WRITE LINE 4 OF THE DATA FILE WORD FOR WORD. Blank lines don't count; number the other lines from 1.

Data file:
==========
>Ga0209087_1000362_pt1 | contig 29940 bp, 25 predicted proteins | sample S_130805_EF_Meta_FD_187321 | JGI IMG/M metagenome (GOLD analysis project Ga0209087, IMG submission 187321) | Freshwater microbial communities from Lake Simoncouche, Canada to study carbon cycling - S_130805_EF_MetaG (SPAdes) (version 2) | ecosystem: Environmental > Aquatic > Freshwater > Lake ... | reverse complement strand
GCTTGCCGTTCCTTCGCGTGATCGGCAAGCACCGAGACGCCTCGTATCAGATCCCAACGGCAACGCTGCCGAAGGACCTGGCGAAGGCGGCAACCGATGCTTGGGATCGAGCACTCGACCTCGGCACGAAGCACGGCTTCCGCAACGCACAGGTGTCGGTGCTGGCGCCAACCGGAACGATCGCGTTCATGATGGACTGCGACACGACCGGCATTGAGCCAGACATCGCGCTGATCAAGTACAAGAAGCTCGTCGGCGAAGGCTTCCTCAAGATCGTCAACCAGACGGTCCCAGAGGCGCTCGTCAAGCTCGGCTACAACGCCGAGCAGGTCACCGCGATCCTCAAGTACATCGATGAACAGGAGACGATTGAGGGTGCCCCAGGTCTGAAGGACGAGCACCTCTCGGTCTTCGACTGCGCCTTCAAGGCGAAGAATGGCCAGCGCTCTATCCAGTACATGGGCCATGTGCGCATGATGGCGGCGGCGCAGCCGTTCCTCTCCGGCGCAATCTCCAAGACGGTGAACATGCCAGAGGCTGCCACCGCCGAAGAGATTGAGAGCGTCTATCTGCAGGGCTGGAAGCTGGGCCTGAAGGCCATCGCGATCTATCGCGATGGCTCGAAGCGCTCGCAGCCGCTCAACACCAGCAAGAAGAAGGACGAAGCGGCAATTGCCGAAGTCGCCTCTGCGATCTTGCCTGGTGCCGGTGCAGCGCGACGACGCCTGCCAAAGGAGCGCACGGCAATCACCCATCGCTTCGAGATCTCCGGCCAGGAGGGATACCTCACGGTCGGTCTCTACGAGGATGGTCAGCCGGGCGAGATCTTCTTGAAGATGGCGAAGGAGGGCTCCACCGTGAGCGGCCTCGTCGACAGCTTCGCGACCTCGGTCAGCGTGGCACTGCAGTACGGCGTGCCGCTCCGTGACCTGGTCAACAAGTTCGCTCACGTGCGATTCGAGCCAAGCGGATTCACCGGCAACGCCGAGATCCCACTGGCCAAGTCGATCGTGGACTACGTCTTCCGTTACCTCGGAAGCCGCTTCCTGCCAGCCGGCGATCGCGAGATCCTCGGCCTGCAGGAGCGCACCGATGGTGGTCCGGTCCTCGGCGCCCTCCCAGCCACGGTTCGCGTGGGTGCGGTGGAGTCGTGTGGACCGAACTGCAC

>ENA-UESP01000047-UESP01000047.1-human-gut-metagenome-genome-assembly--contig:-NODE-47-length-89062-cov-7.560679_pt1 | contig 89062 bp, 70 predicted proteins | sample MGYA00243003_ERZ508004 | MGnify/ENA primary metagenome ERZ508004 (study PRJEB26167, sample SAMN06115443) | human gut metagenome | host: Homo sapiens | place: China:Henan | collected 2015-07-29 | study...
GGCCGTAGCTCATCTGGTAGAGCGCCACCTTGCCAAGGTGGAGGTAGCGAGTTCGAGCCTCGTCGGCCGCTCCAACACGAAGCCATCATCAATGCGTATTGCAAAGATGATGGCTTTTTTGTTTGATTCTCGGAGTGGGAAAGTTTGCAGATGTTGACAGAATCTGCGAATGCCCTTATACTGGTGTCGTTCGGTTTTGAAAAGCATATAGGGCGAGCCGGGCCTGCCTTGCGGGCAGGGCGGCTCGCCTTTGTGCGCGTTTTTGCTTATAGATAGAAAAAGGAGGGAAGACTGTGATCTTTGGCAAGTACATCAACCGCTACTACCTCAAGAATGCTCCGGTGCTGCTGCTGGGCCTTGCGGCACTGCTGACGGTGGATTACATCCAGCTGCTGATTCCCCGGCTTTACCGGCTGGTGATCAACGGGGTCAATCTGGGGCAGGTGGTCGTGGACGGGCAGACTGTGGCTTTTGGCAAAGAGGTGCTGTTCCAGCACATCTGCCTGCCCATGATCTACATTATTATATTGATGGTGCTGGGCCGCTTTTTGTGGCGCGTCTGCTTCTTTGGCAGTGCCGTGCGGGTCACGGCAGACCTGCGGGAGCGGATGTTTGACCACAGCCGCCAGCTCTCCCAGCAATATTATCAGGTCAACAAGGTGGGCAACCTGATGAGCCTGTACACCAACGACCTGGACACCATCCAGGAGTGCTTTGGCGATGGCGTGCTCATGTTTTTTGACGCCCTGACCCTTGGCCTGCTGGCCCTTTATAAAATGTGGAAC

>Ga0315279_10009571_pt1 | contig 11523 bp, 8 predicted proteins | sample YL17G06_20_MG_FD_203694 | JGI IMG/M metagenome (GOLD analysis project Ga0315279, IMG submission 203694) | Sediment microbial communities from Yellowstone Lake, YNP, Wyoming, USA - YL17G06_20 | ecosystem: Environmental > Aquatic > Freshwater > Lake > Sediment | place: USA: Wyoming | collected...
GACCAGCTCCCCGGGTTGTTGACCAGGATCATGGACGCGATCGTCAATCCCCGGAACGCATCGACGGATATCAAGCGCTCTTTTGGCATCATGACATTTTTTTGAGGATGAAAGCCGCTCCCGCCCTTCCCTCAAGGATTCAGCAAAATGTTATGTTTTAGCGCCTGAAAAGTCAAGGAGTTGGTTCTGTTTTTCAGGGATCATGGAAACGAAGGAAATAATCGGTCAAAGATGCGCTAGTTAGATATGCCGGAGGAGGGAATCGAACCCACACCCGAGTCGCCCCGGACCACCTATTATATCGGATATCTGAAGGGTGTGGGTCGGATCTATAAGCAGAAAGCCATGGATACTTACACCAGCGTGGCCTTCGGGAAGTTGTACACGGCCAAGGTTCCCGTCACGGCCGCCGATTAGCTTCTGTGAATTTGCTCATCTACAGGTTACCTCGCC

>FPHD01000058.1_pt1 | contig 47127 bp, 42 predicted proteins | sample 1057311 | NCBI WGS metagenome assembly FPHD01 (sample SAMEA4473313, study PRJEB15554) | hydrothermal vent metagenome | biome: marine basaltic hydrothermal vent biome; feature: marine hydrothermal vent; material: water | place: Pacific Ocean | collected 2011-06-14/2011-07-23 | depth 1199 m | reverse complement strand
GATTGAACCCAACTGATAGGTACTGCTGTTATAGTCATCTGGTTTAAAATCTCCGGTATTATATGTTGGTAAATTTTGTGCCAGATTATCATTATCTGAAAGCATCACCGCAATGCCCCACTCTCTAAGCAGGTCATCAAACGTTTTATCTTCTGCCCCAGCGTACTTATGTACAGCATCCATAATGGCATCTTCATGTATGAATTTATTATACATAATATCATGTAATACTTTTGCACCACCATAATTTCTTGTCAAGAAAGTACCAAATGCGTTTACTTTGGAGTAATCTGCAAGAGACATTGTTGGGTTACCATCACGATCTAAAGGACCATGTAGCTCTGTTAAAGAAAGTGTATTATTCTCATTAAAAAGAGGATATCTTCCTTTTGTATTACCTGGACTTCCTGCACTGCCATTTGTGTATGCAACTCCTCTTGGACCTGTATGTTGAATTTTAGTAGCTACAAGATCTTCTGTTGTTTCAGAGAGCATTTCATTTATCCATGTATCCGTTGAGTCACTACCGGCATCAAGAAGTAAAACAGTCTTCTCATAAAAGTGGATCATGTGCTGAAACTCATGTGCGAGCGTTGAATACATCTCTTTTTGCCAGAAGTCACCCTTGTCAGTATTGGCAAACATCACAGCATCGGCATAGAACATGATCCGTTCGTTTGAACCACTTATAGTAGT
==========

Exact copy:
GGCCGTAGCTCATCTGGTAGAGCGCCACCTTGCCAAGGTGGAGGTAGCGAGTTCGAGCCTCGTCGGCCGCTCCAACACGAAGCCATCATCAATGCGTATTGCAAAGATGATGGCTTTTTTGTTTGATTCTCGGAGTGGGAAAGTTTGCAGATGTTGACAGAATCTGCGAATGCCCTTATACTGGTGTCGTTCGGTTTTGAAAAGCATATAGGGCGAGCCGGGCCTGCCTTGCGGGCAGGGCGGCTCGCCTTTGTGCGCGTTTTTGCTTATAGATAGAAAAAGGAGGGAAGACTGTGATCTTTGGCAAGTACATCAACCGCTACTACCTCAAGAATGCTCCGGTGCTGCTGCTGGGCCTTGCGGCACTGCTGACGGTGGATTACATCCAGCTGCTGATTCCCCGGCTTTACCGGCTGGTGATCAACGGGGTCAATCTGGGGCAGGTGGTCGTGGACGGGCAGACTGTGGCTTTTGGCAAAGAGGTGCTGTTCCAGCACATCTGCCTGCCCATGATCTACATTATTATATTGATGGTGCTGGGCCGCTTTTTGTGGCGCGTCTGCTTCTTTGGCAGTGCCGTGCGGGTCACGGCAGACCTGCGGGAGCGGATGTTTGACCACAGCCGCCAGCTCTCCCAGCAATATTATCAGGTCAACAAGGTGGGCAACCTGATGAGCCTGTACACCAACGACCTGGACACCATCCAGGAGTGCTTTGGCGATGGCGTGCTCATGTTTTTTGACGCCCTGACCCTTGGCCTGCTGGCCCTTTATAAAATGTGGAAC